The Covid-19 pandemic is unlikely to alleviate demands for more democratic governance, respect for human rights, equality, an end to austerity, and meaningful steps to combat climate change and corruption, said Clément Voule (above), the United Nations Special Rapporteur on the rights to freedom of peaceful assembly and of association.
Indeed, “if anything, the economic downturn caused by the crisis, combined with financial measures that enhance inequality, will only serve to exacerbate underlying causes,” he stressed in a statement today.
The COVID-19 pandemic is posing unprecedented challenges to human rights and democratic norms, raising some observers to insist that, in the words of Canada’s Globe and Mail, you don’t defeat the virus by bleeding democracy.
“No country or government can solve the crisis alone; civil society organizations should be seen as strategic partners in the fight against the pandemic,” he said. “I am thus concerned due to the information I have received from online consultations with civil society around the world, suggesting several worrying trends and limitations, including on civil society’s ability to support an effective response.”
A case in point….
China’s Communist regime has rolled out an app to help relax lockdown measures across the country in an attempt to reopen their economy, but concerns are rising about whether this temporary measure will become a permanent fixture, ABC News reports.
“This is viewed as scary stuff from a human rights perspective,” said Sophie Richardson, China director at Human Rights Watch. “[It is] yet another way to gather information about people to potentially use it against them in ways which there’s no legal basis.”
In each of the over 70 countries in which the National Democratic Institute (NDI) currently works, its teams are finding ways to adapt to ensure partners receive the support they need to protect their political rights and develop democratic practice in their countries, says NDI president Derek Mitchell. That includes:
- helping town hall meetings go virtual in Armenia;
- assisting partners to move youth engagement work online in Jordan;
- developing new digital outreach for Libya’s public health initiative;
- monitoring elections in Mali to maintain electoral integrity and public health while voting;
- conducting weekly public opinion surveys on the government’s COVID-19 response in Ukraine;
- drawing on lessons from the 2014 Ebola outbreak to highlight the crucial role of civil society in the fight against COVID-19; and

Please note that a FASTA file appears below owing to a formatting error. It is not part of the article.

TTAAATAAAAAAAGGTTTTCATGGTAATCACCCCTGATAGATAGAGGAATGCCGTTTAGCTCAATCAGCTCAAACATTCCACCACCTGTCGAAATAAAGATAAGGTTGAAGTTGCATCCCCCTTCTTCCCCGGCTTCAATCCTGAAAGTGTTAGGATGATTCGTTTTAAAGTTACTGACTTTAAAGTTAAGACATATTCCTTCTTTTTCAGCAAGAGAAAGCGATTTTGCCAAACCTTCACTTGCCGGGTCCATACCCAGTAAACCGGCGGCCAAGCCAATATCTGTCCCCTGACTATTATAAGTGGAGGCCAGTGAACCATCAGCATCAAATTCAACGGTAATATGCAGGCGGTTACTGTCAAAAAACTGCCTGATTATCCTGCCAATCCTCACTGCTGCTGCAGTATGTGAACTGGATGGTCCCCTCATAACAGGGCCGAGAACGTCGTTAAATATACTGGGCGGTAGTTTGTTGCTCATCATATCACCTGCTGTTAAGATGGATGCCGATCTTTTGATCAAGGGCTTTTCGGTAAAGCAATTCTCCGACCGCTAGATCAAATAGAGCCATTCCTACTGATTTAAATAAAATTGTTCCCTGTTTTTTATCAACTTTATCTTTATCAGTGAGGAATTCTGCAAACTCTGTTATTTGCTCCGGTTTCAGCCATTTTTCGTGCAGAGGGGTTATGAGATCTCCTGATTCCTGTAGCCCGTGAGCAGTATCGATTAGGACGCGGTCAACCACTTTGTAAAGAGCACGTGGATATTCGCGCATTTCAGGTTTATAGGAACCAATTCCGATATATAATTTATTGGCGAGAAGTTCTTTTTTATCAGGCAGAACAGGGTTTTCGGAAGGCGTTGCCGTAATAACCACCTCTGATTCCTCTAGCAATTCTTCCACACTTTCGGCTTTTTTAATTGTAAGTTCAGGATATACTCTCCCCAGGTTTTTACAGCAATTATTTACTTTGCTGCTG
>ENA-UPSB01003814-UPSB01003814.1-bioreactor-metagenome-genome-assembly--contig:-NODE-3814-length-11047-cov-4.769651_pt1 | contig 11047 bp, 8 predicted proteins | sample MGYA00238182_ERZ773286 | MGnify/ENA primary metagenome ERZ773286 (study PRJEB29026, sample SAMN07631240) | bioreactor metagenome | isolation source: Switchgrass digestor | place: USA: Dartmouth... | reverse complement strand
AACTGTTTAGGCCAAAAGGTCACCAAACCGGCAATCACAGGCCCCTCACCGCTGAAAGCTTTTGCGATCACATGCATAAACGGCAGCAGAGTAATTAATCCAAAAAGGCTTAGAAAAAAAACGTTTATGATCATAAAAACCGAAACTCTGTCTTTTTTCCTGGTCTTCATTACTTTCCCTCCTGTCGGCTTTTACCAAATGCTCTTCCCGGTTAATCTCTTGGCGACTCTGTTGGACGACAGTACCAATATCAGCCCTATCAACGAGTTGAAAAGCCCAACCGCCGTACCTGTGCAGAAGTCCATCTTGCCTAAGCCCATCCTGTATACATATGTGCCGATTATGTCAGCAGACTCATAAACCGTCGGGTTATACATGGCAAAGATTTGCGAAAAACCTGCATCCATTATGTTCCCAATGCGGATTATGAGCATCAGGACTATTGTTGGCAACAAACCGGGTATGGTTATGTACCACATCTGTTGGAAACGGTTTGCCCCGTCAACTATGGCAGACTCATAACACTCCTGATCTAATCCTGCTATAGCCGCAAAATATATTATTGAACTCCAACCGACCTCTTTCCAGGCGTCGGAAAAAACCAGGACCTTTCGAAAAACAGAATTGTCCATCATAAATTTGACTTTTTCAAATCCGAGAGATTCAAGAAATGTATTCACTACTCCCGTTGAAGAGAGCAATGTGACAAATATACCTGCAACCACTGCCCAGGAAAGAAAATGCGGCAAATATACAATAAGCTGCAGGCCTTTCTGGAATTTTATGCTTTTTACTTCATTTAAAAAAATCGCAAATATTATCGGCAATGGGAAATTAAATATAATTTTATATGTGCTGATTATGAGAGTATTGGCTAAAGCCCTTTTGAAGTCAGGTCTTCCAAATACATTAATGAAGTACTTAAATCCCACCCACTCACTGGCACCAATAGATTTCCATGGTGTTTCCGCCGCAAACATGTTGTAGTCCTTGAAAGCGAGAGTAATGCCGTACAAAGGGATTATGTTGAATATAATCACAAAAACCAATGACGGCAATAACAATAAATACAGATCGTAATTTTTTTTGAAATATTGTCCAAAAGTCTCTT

- completing a documentary about what democracies can learn in the COVID-19 era from Taiwan’s fight against Chinese disinformation.
On April 2, the World Movement for Democracy’s Secretariat hosted an online discussion with Special Rapporteur Voule on freedom of assembly and association with some 40 civil society activists from Hong Kong, China (in exile), Azerbaijan, India, Iran (in exile), Guatemala, Brazil, Croatia, Russia, Bosnia, Mexico, and Kyrgyzstan to gauge the impact on civic space of governments’ response to COVID-19.
In the face of the current pandemic, the Special Rapporteur has emphasized ten key principles:
First: ensuring that new legal measures respect human rights. It is vital that both the process and the substance of any new measures passed be in compliance with human rights obligations. Consultations with civil society should take place, if possible, before new measures are adopted. ….
Second: ensuring that the public health emergency is not used as a pretext for rights infringements. It is imperative the crisis not be used as a pretext to suppress rights in general or the rights to freedom of peaceful assembly and of association in particular. …
Third: democracy cannot be indefinitely postponed. The Special Rapporteur recognizes that designing appropriate electoral approaches in the context of the current global pandemic is complex, and that there are no easy solutions….
Fourth: ensuring inclusive participation. Active citizenship is key in times of crisis. Civil society must be regarded as an essential partner of governments in responding to the present crisis, in terms of helping to frame inclusive policies, disseminating information, building shared and cooperative approaches, and providing social support to vulnerable communities…
Fifth: guaranteeing freedom of association and assembly online. The rights to freedom of peaceful assembly and of association apply online just as they do offline. In this time when physical assemblies are restricted, it is all the more necessary that access to and use of the internet be ensured. …….
Sixth: protecting workplace rights to freedom of association and assembly. The right to freedom of association extends to the right to form labor unions and other forms of association within the workplace, and the right to freedom of peaceful assembly extends to the right to strike. ….
Seventh: freedom of expression must be ensured. The right of civil society actors, including journalists and human rights defenders, to freely seek, receive and impart ideas and information, whether concerning the crisis and its management or other subjects, must be ensured. …
Eighth: civil society’s participation in multilateral institutions must be secured. The UN and other multilateral institutions should take steps to ensure civil society organizations can continue to participate in all policy decisions, including those related to the Covid-19 response..
Ninth: international solidarity is needed more than ever. Financial limitations are sharply constraining civil society’s ability to contribute to the response to the Covid-19 crisis…
Tenth: future implications of Covid-19 and responding to popular calls for reform…..RTWT